Nuclear Power In Washington State Continues To Break Records
Headline: Nuclear Power In Washington State Continues To Break Records
Author: James Conca, Contributor
Date: Fri, 6 Jan 2017 06:00:00 -0500
Hours Ago: 22
Despite two unexpected outages, the nuclear power plant near Richland, WA generated a record 9.6 billion kWhrs of electricity in 2016, edging out its previous record of 9.5 billion kWhs in 2014.
The Columbia Generating Station, operated by the non-profit Energy Northwest, has been generating electricity constantly for thirty-two years, but seems to have really found its groove over the last six. The power plant’s electricity output has been steadily increasing over this period because of continuous management and safety improvements, well-timed maintenance, technology replacements and power uprates, done when production is halted to replace fuel.
But the most important reason for the reliability is that nuclear takes so little fuel and just keeps going and going.
Unlike fossil fuel plants that have to be fueled continuously, refueling of nuclear plants only happens every two years because nuclear produces so much power using so little fuel. The Columbia Generating Station produces uses 5% of 20 tons of fuel each year to generate 9.6 billion kWhs of electricity. Compare this to Washington States’ only coal plant which uses 5 million tons of fuel to produce the same amount of electricity, not to mention the 10 million tons of CO2 it produces that enters the atmosphere.
“Columbia’s low-cost power is absolutely critical if we’re to achieve this state’s and the region’s clean energy goals,” said Mark Reddemann, Energy Northwest CEO. “I’m proud of the team for their hard work in setting this latest plant record.”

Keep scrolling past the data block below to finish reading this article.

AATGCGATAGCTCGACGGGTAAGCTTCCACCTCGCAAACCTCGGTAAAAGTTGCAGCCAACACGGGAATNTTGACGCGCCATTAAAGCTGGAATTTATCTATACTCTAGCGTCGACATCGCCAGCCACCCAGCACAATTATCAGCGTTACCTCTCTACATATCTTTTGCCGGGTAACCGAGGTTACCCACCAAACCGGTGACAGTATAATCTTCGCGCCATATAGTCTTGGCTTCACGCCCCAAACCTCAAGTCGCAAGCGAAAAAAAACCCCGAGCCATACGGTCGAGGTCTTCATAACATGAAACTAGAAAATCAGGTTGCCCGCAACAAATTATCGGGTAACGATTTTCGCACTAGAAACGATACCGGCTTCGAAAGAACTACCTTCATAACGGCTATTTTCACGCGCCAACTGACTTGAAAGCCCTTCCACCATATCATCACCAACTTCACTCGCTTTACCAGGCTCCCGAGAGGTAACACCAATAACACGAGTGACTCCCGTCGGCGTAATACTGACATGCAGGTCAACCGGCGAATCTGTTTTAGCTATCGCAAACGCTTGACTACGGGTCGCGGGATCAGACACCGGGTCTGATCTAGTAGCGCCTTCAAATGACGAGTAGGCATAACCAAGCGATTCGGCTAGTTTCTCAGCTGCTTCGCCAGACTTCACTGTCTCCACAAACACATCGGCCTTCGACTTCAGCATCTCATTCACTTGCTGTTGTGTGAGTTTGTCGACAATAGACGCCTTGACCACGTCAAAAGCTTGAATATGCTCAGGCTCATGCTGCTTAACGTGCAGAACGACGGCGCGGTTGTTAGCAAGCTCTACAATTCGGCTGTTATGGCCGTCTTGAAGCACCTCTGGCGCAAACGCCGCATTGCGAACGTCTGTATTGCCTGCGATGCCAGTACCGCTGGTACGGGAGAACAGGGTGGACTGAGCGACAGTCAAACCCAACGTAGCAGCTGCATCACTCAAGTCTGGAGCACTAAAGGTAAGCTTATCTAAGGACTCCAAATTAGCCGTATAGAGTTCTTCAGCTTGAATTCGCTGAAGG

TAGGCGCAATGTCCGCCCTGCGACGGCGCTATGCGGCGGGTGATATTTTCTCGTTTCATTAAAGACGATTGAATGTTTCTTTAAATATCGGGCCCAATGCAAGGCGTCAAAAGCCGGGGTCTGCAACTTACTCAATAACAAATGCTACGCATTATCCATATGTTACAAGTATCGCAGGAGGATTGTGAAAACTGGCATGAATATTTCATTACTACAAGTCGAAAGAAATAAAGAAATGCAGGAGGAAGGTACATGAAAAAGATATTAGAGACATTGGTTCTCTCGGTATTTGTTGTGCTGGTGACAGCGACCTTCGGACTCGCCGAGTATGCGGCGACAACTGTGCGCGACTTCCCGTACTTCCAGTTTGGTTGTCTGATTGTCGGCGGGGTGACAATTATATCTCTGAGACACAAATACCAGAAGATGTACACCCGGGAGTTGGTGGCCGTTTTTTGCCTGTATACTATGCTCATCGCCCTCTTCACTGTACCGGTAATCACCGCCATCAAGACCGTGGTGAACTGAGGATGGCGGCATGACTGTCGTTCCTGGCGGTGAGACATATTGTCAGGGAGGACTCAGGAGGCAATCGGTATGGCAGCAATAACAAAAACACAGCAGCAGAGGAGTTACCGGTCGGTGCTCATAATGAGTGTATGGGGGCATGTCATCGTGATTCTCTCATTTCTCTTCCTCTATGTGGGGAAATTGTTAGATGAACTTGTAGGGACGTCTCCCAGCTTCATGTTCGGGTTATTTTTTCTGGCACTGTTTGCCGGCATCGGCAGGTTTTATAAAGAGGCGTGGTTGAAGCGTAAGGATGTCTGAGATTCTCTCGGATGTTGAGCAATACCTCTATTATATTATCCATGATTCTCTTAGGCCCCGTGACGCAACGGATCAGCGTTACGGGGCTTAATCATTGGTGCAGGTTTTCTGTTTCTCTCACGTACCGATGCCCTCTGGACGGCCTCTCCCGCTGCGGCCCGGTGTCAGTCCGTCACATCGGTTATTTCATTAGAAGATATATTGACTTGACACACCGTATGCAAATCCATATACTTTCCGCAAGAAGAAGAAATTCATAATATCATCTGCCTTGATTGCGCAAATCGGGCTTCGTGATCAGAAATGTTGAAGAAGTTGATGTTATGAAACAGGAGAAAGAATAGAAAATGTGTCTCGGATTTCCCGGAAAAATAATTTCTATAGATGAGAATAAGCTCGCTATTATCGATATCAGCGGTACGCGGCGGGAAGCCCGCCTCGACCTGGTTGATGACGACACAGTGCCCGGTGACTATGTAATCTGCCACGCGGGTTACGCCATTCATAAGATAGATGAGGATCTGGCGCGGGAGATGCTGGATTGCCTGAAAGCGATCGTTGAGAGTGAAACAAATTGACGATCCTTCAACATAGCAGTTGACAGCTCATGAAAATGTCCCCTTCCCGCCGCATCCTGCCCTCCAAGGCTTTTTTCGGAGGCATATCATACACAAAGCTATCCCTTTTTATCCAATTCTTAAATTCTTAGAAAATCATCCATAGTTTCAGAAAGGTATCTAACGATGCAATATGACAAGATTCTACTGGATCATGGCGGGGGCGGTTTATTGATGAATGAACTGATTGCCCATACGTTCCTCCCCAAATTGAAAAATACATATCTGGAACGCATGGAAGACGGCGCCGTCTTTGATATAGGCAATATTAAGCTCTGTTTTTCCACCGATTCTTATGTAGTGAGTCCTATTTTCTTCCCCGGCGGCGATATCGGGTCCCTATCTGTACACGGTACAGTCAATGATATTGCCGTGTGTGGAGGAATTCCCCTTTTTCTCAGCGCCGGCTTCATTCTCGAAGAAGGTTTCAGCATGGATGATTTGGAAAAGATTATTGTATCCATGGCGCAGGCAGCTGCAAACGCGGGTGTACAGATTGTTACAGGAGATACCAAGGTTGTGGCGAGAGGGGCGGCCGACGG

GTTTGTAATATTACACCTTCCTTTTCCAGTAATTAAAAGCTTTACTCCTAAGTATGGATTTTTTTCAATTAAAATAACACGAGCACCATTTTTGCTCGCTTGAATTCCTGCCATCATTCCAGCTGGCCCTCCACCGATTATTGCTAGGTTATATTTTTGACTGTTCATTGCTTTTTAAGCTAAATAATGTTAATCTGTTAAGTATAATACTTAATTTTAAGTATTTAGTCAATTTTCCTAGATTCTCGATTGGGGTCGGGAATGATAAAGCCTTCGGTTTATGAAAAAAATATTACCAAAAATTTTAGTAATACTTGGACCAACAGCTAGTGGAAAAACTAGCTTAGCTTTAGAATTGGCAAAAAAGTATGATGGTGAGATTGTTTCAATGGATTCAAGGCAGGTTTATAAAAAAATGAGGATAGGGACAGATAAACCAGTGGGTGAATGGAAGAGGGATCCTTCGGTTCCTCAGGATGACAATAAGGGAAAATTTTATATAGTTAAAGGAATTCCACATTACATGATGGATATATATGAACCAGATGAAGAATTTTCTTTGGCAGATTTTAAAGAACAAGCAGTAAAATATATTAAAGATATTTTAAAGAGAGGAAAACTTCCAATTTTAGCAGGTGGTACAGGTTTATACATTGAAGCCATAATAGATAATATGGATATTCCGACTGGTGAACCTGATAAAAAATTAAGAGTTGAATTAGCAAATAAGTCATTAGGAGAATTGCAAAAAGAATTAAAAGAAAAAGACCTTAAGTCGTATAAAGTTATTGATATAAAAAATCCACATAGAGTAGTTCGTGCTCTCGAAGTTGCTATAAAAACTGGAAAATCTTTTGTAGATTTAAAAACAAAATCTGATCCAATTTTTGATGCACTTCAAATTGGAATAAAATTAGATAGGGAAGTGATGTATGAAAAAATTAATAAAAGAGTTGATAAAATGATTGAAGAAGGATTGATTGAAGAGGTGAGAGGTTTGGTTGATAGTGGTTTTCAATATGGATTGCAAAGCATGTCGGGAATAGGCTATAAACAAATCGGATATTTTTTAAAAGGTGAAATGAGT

The next refueling outage for the Columbia Generating Station is in May 2017.
The Columbia Generating Station has also added about 40 MW of production capacity since 2011, bringing the total to 1,190 MW. The plant has operated at 93% capacity since 2012, meaning it’s producing its maximum power almost all the time.
Such a high capacity factor (cf) is common for nuclear. There have only been a handful of generating systems in history with a higher capacity factor than that of Columbia Generating Station, and all were nuclear. Other energy sources struggle to maintain output for many reasons. The cf for coal is only about 60%, for natural gas 70%, for hydro 45%, for wind 30% and for solar 25%.
Even as the most reliable energy source in history, nuclear occasionally needs to ramp down for some reason. The Columbia Generating Station had its first scram, or uplanned shutdown, in more than six years last March when the control room received an indication that a system used to cool large pumps and other equipment had lost water.
A second scram occurred last month in December to help Bonneville Power Administration handle a problem with transmission lines.
“We continue to focus on performance excellence and the team’s response to adversity is one way it shines through,” said Brad Sawatzke, chief nuclear officer for the Columbia Generating Station.
In April, the American Public Power Association awarded Energy Northwest first place in its Safety Awards of Excellence. Energy Northwest’s APPA safety score was more than ten times better than the second-place finisher in its category. In December, the state’s chamber of commerce, the Association of Washington Business, named Energy Northwest its 2016 Employer of the Year.